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Gerald Carpenter: In 9/11 Tribute, David Gell Plays 400 Years of Organ Classics

Grace Lutheran Church concert features works by Angles, Bach, Buxtehude, Fedak, Martin, Parry ... and David Gell

David A. Gell, Trinity Episcopal Church’s genial, gentle minister of organ and music outreach, will perform a concert of organ masterworks — “in memoriam for the families, friends and first responders of the Sept. 11, 2011, terrorist attacks, and as a benefit for the music ministry — at 3 p.m. Sunday at Grace Lutheran Church, 3869 State St.

Organ immortal Dietrich Buxtehude listens to the music in his head.
Organ immortal Dietrich Buxtehude listens to the music in his head.

Admission to the concert is free, although those attending are, of course, cordially invited to donate what they can in support of the music ministry.

The program covers four centuries of masterpieces for the king of instruments. We will hear works by Franz Tunder (1614-1667), Dietrich Buxtehude (1637-1707), Johann Sebastian Bach (1685-1750), Padre Rafael Angles (1730-1816), Sir C. Hubert H. Parry (1848-1918), Alfred V. Fedak (b. 1953), Gilbert M. Martin (b. 1941), and Gell himself.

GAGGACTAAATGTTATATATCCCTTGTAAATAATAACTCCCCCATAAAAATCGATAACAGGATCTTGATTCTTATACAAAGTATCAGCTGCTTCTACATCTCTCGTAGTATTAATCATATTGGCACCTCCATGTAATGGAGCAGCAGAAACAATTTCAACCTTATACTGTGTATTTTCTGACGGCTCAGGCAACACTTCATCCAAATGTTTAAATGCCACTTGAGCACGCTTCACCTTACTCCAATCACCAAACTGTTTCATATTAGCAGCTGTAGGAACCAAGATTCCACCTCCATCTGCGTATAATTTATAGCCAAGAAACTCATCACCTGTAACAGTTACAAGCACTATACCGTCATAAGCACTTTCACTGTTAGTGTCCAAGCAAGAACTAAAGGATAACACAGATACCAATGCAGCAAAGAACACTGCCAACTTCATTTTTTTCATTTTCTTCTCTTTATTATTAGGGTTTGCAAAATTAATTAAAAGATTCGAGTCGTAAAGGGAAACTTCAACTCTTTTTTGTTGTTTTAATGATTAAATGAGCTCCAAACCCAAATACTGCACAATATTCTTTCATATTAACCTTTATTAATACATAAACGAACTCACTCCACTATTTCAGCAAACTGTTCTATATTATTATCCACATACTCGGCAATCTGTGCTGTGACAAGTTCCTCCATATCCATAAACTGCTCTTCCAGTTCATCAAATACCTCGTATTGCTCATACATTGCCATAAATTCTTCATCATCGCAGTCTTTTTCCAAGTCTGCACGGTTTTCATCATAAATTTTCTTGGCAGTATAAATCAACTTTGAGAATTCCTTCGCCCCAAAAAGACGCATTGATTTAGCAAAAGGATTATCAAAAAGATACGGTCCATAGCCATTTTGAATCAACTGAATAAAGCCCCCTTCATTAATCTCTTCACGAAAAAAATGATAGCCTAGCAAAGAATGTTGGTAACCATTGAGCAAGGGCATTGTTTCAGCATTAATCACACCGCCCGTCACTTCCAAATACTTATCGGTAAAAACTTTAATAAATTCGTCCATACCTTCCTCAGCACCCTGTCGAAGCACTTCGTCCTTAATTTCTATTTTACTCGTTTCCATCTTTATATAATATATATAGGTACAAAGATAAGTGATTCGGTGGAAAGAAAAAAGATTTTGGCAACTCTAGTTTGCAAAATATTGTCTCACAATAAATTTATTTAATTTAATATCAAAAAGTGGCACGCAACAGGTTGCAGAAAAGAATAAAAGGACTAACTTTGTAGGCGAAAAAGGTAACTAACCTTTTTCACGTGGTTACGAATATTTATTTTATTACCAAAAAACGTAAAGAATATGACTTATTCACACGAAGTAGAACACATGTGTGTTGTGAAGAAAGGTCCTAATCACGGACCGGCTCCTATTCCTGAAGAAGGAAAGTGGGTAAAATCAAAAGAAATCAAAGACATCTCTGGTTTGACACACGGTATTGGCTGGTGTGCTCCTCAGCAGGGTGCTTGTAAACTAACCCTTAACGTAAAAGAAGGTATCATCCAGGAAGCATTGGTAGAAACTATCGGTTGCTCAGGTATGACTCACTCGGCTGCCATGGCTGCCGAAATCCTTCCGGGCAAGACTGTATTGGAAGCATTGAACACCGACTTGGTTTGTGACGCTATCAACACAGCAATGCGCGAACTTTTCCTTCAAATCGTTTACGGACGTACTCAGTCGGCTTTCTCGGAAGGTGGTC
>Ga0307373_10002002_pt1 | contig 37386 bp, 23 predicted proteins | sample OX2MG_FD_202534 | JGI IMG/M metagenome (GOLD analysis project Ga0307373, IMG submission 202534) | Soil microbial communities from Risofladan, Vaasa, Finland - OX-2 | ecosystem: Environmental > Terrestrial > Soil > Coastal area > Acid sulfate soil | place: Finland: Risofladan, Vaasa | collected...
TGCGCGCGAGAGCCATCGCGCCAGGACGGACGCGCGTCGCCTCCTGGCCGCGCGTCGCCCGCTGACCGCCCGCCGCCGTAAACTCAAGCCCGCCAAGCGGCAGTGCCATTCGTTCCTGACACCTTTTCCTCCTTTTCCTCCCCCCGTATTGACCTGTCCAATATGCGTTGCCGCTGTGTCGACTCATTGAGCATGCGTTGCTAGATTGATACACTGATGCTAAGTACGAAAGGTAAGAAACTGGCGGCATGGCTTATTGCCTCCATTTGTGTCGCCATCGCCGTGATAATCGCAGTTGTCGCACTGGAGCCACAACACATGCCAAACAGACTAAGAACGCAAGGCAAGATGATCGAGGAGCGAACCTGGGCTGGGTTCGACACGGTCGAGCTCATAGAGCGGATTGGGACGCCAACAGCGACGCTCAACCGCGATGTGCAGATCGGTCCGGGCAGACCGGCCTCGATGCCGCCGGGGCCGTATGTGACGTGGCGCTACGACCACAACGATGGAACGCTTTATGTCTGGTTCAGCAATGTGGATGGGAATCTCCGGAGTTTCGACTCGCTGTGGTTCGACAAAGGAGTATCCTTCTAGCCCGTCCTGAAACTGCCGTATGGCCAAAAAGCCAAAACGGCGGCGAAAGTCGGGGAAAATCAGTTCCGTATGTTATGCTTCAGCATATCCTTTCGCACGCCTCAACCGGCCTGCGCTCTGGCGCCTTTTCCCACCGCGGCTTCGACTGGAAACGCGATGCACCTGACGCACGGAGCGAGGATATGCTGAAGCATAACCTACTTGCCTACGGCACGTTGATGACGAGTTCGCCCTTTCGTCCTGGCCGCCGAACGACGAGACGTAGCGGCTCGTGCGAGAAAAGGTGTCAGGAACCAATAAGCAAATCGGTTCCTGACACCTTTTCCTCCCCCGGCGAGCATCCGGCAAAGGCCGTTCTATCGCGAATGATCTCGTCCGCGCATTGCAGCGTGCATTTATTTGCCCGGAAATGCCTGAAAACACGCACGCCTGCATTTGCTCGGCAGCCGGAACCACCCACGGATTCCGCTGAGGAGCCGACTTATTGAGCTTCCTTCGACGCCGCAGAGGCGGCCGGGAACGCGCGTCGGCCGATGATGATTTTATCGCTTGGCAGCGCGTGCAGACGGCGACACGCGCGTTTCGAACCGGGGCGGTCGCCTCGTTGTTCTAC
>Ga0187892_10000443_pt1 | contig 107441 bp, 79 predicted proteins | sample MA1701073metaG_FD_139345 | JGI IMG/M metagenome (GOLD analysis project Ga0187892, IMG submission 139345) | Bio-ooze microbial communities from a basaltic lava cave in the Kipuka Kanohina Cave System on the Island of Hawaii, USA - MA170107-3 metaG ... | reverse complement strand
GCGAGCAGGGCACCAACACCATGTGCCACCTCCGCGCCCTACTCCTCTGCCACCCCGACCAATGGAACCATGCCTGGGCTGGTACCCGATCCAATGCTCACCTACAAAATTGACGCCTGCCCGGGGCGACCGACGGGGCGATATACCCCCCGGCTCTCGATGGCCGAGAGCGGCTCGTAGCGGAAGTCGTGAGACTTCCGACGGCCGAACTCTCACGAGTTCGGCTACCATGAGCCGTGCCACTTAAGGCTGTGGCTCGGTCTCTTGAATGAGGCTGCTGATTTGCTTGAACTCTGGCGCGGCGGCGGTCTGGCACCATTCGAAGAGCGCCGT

Western civilization has been developing the organ as a musical instrument since at least the third century B.C., when a chap named Ctesibius of Alexandria invented something called the hydraulis, a water-powered organ played by valves.

The great age of the organ, as the medium for composers of genius, began sometime before 1650 A.D., with the work of Antonio de Cabezón, Jan Pieterszoon Sweelinck and Girolamo Frescobaldi. Tunder is believed to have been in Florence, studying with Frescobaldi, when he was called home to Lübeck to take up the post of organist at St. Mary’s Church and thus physically carrying the seed of the North German school of organ composition, which burst into flower with Buxtehude and culminated in the work of Bach, in his own person.

Although many, if not most, of the great classical compositions for organ are secular in form, the instruments were permanently fixed in the churches, due to their great bulk and weight. It is believed that the secularization of the music began when the organists made up preludes and epilogues for the services.

Admission to Gell’s concert, as I said, is free. For more information, call 805.687.2628.

— Gerald Carpenter covers the arts as a Noozhawk contributing writer. He can be reached at .(JavaScript must be enabled to view this email address).

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